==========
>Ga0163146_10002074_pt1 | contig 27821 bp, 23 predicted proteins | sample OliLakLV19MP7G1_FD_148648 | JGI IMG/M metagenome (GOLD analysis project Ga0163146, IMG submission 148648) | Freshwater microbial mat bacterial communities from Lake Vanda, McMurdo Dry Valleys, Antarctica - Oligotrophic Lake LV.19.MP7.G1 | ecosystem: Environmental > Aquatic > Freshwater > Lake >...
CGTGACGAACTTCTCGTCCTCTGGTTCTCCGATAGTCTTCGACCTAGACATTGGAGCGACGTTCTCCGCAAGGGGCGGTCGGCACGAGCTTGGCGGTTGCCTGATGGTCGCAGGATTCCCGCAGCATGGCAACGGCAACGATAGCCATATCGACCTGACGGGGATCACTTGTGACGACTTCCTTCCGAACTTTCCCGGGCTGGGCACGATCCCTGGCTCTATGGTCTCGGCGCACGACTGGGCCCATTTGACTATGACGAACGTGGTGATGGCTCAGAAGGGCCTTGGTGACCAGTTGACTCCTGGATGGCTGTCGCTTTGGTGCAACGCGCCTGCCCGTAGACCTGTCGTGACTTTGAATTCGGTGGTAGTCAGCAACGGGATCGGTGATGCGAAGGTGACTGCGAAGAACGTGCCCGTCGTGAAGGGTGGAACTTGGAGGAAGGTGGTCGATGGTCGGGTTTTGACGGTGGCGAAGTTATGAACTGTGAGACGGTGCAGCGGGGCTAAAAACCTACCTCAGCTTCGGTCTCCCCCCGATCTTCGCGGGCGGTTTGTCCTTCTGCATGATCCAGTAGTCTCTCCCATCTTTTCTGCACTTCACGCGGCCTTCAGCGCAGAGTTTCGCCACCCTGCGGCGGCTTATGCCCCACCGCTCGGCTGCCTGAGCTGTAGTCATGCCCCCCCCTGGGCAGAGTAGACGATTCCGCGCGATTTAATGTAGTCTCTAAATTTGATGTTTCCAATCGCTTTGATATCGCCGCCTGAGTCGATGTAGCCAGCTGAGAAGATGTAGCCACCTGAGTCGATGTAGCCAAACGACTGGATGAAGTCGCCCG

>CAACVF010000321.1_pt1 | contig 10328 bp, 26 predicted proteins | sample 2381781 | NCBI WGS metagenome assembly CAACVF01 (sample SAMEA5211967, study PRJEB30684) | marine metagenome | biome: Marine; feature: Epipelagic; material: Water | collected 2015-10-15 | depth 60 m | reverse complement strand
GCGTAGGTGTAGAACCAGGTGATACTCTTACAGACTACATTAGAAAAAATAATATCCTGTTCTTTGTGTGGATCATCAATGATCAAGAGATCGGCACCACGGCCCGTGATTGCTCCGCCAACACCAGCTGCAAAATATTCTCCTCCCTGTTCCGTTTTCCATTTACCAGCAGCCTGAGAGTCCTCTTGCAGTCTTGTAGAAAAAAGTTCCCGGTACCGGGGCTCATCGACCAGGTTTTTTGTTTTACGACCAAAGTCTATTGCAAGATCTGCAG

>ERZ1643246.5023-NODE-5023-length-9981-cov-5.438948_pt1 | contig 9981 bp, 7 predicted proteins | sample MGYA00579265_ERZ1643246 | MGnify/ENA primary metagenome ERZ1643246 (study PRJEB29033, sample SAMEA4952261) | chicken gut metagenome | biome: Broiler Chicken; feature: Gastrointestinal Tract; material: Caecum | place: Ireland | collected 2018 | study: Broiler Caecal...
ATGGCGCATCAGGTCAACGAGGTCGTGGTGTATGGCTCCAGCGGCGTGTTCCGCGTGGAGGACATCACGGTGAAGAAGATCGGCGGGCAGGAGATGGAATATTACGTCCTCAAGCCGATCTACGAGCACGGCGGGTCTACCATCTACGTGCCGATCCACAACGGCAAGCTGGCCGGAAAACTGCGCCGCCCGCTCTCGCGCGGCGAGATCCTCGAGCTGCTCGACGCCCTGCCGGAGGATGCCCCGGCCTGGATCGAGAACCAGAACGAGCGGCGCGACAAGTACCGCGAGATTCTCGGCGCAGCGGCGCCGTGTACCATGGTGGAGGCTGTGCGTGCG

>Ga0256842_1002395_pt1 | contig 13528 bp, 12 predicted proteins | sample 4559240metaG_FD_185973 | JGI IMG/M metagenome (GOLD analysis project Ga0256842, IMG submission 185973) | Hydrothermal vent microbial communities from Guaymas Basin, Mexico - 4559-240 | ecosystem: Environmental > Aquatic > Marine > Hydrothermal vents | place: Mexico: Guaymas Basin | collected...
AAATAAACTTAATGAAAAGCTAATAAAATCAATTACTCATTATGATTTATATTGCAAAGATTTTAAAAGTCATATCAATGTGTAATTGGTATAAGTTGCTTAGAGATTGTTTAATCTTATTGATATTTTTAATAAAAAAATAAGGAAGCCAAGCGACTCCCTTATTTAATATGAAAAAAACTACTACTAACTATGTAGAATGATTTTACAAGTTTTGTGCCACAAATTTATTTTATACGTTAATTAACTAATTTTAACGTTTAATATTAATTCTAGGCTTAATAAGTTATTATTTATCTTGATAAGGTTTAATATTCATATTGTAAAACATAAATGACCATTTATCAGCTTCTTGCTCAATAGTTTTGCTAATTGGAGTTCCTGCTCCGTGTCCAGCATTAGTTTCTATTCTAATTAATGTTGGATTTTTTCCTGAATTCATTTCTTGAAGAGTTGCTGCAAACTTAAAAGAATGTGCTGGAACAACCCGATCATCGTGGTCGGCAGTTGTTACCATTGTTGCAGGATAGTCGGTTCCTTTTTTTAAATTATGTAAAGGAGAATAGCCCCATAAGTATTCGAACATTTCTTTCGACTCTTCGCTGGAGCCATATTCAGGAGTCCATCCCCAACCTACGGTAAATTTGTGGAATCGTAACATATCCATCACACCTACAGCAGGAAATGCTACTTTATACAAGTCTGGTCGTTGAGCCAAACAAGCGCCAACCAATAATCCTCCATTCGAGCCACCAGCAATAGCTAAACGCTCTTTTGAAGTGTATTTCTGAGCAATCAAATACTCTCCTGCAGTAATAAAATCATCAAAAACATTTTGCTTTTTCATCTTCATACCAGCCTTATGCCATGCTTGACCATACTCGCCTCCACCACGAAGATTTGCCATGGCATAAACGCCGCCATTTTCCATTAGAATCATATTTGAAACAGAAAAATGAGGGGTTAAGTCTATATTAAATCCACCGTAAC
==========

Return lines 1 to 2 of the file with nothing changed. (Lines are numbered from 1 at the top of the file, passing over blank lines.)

>Ga0163146_10002074_pt1 | contig 27821 bp, 23 predicted proteins | sample OliLakLV19MP7G1_FD_148648 | JGI IMG/M metagenome (GOLD analysis project Ga0163146, IMG submission 148648) | Freshwater microbial mat bacterial communities from Lake Vanda, McMurdo Dry Valleys, Antarctica - Oligotrophic Lake LV.19.MP7.G1 | ecosystem: Environmental > Aquatic > Freshwater > Lake >...
CGTGACGAACTTCTCGTCCTCTGGTTCTCCGATAGTCTTCGACCTAGACATTGGAGCGACGTTCTCCGCAAGGGGCGGTCGGCACGAGCTTGGCGGTTGCCTGATGGTCGCAGGATTCCCGCAGCATGGCAACGGCAACGATAGCCATATCGACCTGACGGGGATCACTTGTGACGACTTCCTTCCGAACTTTCCCGGGCTGGGCACGATCCCTGGCTCTATGGTCTCGGCGCACGACTGGGCCCATTTGACTATGACGAACGTGGTGATGGCTCAGAAGGGCCTTGGTGACCAGTTGACTCCTGGATGGCTGTCGCTTTGGTGCAACGCGCCTGCCCGTAGACCTGTCGTGACTTTGAATTCGGTGGTAGTCAGCAACGGGATCGGTGATGCGAAGGTGACTGCGAAGAACGTGCCCGTCGTGAAGGGTGGAACTTGGAGGAAGGTGGTCGATGGTCGGGTTTTGACGGTGGCGAAGTTATGAACTGTGAGACGGTGCAGCGGGGCTAAAAACCTACCTCAGCTTCGGTCTCCCCCCGATCTTCGCGGGCGGTTTGTCCTTCTGCATGATCCAGTAGTCTCTCCCATCTTTTCTGCACTTCACGCGGCCTTCAGCGCAGAGTTTCGCCACCCTGCGGCGGCTTATGCCCCACCGCTCGGCTGCCTGAGCTGTAGTCATGCCCCCCCCTGGGCAGAGTAGACGATTCCGCGCGATTTAATGTAGTCTCTAAATTTGATGTTTCCAATCGCTTTGATATCGCCGCCTGAGTCGATGTAGCCAGCTGAGAAGATGTAGCCACCTGAGTCGATGTAGCCAAACGACTGGATGAAGTCGCCCG